US copyright law
Historically, a copyright work had to be registered in the US to be protected in the US; this is no longer the case and under the Berne Convention international citizens enjoy the same copyright protection in the US as they do elsewhere.
There is however still a single stipulation that the US Copyright Office, which is run by the Library of Congress, makes in relation to US citizens. This appears in US Copyright Office document Circular 1 ‘Copyright Basics’ (source:http://www.copyright.gov/circs/circ01.pdf - September 2017) and states “Before an infringement suit may be filed in court, registration (or refusal) is necessary for works of U.S. origin”.
Because of this one statement we advise that US Citizens also consider registering with the US Copyright Office.
How does this affect you?
This rule ONLY applies to work created by US citizens or organisations and where an infringement suit is filed in the United States.
It does not affect copyright owners outside the U.S, (even if they need to bring a legal case in the US), nor will it affect cases filed outside the US In fact, under the terms of international conventions, US law must treat works by non-US authors as though they were registered in the US
Can US citizens register with the UK Copyright Service?
Yes. The focus of our service and that of the US Copyright Office is not the same - the two may even be seen as complementary to some degree.
For historical reasons, registration in the US focuses on court proceedings within the US itself, while the UK Copyright Service ensures that you always have evidence available for any national or international legal case or dispute.
There are several benefits for US citizens who register with the UK Copyright Service, here are some considerations:
- We can provide a copy of your work as evidence to support your claim in any international case.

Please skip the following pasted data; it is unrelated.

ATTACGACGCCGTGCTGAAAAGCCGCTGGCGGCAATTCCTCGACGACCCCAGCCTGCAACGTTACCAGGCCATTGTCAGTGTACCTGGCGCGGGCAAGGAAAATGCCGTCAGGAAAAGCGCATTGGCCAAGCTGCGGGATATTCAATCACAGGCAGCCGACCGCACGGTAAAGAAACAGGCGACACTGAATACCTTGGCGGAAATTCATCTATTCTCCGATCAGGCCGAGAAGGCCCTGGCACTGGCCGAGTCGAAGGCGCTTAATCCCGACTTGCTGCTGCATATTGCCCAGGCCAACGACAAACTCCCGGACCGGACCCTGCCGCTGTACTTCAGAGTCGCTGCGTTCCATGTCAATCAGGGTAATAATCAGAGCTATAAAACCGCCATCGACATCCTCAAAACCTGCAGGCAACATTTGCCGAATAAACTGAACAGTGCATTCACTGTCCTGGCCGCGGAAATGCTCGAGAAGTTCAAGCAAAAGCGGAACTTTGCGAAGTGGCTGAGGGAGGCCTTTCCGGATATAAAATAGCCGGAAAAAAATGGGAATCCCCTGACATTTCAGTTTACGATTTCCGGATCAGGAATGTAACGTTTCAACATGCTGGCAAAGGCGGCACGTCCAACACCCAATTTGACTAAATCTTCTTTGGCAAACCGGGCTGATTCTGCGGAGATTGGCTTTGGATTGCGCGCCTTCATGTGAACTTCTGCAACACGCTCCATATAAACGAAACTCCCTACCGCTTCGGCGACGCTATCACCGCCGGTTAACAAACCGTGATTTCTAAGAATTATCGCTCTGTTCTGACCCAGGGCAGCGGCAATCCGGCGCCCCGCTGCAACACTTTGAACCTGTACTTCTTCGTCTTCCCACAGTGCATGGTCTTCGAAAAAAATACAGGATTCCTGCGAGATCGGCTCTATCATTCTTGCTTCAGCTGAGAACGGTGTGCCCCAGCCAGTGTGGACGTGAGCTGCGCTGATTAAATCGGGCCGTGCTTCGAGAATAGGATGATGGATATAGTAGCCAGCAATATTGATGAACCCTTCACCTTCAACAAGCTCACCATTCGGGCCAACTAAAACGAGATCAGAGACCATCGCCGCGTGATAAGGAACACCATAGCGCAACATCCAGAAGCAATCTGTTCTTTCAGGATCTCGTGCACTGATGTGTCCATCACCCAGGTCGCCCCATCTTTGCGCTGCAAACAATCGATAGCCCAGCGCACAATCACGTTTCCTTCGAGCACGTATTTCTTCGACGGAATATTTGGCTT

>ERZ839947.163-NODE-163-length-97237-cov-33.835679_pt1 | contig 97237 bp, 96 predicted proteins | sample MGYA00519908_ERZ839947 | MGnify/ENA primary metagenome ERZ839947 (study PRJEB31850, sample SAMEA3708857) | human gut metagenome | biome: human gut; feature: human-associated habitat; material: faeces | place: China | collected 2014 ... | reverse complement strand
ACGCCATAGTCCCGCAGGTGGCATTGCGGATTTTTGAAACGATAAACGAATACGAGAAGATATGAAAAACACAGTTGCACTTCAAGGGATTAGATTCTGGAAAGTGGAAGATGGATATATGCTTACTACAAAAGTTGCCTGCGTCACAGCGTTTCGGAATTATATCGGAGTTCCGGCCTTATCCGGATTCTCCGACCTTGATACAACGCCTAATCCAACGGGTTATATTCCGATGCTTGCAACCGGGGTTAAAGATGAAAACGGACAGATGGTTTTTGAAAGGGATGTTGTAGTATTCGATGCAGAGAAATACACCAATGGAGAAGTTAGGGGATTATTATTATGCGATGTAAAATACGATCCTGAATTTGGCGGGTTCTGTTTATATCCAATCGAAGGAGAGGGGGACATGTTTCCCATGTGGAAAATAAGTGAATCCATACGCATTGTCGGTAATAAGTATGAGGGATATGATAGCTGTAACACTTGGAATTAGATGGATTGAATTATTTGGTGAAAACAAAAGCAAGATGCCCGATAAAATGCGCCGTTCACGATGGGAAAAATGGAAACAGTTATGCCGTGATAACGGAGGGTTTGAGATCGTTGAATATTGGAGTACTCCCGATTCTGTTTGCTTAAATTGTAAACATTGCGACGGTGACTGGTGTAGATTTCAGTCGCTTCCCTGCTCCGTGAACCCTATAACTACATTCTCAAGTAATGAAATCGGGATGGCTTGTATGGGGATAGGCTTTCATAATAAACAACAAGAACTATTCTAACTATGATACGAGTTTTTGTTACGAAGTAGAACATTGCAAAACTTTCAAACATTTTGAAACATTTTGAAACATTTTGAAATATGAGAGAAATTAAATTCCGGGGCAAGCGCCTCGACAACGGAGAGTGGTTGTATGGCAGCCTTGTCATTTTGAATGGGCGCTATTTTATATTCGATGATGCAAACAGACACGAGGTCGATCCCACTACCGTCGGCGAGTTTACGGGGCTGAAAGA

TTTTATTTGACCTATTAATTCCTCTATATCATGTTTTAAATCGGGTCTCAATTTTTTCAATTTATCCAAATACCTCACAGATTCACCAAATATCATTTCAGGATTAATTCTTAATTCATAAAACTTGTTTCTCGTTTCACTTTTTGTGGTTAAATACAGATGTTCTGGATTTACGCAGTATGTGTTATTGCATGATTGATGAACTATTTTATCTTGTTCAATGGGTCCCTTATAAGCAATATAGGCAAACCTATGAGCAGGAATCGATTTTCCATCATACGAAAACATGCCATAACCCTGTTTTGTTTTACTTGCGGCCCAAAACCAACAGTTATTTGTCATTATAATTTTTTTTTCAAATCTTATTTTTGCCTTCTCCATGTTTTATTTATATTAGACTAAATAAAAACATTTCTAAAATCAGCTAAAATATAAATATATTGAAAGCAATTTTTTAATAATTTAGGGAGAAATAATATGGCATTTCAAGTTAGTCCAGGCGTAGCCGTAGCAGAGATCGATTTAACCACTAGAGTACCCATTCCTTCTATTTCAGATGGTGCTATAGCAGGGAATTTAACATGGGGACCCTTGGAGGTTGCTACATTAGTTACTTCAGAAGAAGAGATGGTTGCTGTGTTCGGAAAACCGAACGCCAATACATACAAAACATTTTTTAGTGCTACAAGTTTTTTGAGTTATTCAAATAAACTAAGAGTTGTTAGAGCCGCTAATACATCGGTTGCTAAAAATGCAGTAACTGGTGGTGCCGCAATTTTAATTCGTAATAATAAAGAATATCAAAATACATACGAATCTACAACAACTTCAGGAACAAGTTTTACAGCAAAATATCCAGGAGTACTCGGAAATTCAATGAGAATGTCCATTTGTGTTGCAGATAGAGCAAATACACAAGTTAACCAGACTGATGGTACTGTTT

- Our response time to enquiries is very fast and this makes us more convenient to use outside the US
- Unlike postal submissions to the US Copyright Office, our archive procedures include a backup service that ensures that we will always be able to provide a full and valid copy of your work, even if the original item you submitted becomes unreadable.
- For an author with strong copyright evidence to file suit in court is fairly unusual, as with strong evidence behind you, most infringing parties would be very keen to reach a mutually amicable agreement and avoid legal costs.
- UKCS registrations are processed much quicker:
By contrast, the US Copyright Office states that you should hear after about 3-10 months if your submission is in order,(source:http://www.copyright.gov/help/faq/faq-what.html - August 2011) and that other than an automatic email if you submit online they “do not provide a confirmation of receipt”.
We feel that 3-10 months is a long time to wait to see if your submission was in order, and many US citizens find that registering with our service means that they can also be assured some intermediate protection whilst waiting for the US Copyright Office to process their application.